Monday, 16 July 2007
Well-Being: Aligning Values at Royal & SunAlliance
It has been suggested that the absence of employee well-being and/or the presence of stress is often caused by the conflict between the individual's values and beliefs and those of the organisation or system that they work within - see Fr Dermot Tredget and Barbara Wren's comments here.
If this is the case, it must be in the employer's best interests to minimise the source of conflict by trying to align personal and organisational values.
Sometimes, this alignment can come from unexpected sources, and happen almost by chance. Take the Corporate Responsibility initiative launched by Paul Pritchard at Royal & SunAlliance last year.
You've probably come across many people who say that they are different people inside and outside the workplace - when they go to the office, they might put on a suit or a uniform (armour?), leave a large chunk of their personal life at the gate and behave in a way they think fits the corporate culture. An intriguing example appeared in a survey at R&SA, which revealed that employees' have greener behaviour at home than they do at work (e.g. 94% switch off lights at home, whereas only 66% do so at work). Feedback suggested that employees would be greener at work if R&SA led by example.
As a result Pritchard set up project which resulted in R&SA going carbon neutral in December 2006 - in fact, it was the first UK insurer to achieve carbon neutral status. Employees were so impressed by this commitment to the environment that in the follow-up survey 63% said it changed their behaviour in the office. That's a pretty substantial move towards aligning values I think.
The company then went one step further by reviewing its relationship with the charity sector and in particular, how it could get employees more involved. Rather than dictate which charity to support, the Senior Team decided to try a more novel approach, through a National Volunteering Week, where employees were encouraged to spend one day working for the charity or community organisation (e.g. school) of their choice.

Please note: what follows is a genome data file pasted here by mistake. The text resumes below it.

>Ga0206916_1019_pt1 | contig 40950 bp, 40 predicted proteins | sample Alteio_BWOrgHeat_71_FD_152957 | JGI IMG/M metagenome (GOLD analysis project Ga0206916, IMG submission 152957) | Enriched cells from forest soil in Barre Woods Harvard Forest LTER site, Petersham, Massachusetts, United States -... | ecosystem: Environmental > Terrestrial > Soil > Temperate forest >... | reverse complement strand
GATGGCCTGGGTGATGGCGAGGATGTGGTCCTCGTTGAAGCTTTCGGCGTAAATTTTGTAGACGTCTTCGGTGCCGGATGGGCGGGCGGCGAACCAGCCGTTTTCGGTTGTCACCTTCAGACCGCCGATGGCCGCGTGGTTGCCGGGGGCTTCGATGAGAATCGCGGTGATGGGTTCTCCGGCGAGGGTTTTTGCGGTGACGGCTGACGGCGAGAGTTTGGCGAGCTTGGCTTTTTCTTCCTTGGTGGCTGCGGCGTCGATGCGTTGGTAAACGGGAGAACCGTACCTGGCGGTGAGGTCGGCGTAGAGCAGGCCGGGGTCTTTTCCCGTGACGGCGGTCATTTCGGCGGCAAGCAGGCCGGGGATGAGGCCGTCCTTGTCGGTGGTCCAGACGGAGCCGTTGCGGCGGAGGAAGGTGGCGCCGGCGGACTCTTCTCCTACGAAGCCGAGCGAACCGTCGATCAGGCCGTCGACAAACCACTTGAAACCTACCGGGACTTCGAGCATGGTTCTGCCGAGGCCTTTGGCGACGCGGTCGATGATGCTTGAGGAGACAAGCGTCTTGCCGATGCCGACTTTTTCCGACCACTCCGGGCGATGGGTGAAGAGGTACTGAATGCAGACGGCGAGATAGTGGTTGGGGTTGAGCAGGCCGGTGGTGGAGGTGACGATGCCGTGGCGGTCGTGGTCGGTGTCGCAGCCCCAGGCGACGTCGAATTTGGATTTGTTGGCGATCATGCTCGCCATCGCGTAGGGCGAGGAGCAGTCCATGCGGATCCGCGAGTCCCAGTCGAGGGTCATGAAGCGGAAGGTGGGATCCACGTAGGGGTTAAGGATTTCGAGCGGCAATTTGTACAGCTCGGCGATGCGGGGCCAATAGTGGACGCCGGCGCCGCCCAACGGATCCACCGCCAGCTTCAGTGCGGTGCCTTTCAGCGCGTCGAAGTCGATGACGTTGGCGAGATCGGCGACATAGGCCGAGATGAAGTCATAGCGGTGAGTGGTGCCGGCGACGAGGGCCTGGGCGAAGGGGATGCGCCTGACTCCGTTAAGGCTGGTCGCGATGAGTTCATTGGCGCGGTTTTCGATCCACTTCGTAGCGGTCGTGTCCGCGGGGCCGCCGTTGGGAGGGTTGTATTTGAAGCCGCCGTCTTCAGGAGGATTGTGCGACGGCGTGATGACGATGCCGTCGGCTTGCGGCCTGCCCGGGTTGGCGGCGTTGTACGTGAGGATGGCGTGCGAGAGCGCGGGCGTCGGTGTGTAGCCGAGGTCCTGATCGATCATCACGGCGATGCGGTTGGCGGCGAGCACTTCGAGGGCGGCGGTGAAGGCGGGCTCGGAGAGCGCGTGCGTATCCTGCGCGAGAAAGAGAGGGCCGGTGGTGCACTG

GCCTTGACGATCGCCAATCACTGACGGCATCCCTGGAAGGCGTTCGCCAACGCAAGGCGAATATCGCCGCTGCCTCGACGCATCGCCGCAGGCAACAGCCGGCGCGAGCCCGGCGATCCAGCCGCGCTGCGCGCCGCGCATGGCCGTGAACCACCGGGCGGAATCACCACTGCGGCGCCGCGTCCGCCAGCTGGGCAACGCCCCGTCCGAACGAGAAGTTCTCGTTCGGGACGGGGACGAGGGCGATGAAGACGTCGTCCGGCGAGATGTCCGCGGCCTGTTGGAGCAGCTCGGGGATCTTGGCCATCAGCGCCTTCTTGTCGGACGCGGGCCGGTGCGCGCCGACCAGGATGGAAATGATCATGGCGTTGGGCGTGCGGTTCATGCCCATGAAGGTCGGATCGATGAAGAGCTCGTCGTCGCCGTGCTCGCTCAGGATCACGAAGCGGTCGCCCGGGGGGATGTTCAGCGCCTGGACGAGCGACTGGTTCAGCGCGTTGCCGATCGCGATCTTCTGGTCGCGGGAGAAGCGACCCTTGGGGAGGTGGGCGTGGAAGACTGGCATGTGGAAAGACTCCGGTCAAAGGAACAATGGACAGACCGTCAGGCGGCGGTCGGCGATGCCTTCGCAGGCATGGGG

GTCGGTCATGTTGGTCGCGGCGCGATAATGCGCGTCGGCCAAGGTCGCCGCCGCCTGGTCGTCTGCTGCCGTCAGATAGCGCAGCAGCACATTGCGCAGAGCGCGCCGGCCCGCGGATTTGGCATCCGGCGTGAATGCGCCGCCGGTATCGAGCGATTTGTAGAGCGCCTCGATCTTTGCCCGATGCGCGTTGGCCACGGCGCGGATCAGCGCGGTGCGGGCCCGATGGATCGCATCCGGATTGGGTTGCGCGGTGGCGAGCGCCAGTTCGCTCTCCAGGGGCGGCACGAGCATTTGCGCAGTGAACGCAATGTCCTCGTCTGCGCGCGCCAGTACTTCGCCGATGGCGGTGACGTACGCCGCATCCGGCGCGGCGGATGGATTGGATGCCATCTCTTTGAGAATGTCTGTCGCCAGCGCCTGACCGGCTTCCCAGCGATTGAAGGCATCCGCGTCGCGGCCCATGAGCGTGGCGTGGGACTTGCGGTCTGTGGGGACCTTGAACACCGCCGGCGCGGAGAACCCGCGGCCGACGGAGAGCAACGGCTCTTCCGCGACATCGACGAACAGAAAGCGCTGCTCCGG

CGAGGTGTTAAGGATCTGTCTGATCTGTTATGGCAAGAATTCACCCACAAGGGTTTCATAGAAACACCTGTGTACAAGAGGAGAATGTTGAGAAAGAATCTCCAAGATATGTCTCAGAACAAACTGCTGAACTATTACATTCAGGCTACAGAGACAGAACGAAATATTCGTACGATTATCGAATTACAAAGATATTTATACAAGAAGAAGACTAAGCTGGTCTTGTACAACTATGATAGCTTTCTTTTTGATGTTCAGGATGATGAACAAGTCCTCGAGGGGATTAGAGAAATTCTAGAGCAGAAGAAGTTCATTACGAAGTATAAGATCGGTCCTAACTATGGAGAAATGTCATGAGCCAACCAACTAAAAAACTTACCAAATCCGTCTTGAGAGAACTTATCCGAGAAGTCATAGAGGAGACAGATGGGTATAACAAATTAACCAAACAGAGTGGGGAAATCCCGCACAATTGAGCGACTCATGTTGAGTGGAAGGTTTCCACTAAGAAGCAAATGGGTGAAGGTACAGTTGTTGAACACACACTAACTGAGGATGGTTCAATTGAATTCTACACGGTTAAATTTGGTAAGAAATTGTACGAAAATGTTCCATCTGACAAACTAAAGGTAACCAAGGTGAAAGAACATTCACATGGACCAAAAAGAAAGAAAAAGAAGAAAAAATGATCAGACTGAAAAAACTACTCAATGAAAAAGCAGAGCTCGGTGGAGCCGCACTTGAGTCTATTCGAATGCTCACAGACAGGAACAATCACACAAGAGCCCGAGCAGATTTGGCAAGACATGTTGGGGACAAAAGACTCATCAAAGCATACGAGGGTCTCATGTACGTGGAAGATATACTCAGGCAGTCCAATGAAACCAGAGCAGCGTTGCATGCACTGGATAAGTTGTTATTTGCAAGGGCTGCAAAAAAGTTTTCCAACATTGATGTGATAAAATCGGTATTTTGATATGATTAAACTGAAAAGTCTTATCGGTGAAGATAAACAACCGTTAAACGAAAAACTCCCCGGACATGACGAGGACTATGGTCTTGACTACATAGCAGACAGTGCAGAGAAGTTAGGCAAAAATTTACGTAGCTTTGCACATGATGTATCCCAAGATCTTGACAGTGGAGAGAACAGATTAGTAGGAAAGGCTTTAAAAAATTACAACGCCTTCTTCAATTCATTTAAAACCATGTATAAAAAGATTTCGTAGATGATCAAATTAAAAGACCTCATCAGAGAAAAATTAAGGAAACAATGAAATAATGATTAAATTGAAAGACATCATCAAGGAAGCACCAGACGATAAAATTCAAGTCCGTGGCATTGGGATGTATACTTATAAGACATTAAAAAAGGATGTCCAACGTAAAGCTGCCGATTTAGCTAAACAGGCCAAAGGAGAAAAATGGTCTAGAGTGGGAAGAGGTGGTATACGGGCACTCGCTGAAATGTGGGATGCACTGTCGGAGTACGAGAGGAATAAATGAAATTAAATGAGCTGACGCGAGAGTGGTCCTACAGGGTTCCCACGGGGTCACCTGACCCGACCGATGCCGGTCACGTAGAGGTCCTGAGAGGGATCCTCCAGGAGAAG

Some 750 employees participated in the scheme, and as you'd probably expect, the vast majority (83%) said they volunteered because they wanted to benefit the charity or community organisation in some way; only 23% said it was because they themselves wanted to learn new skills.
What's fascinating about this initiative is that after the day spent volunteering, 67% of the volunteers said they learnt new skills, and 100% said they wanted to do it again and would recommend it to their colleagues.
I don't think that R&SA conducted any research into whether employees knowingly used their strengths on this day out, but the fact that they had a choice about what voluntary work to do suggests that they probably did. That looks like a win/win to me - not only do your employees do something aligned with their own values which is of benefit to others, they have the opportunity to use their strengths, they come back to work more enthusiastic and engaged, and with some new skills too. It's a no-brainer isn't it?
Congratulations to Paul Pritchard, his team and the volunteers at R&SA for such a positive contribution.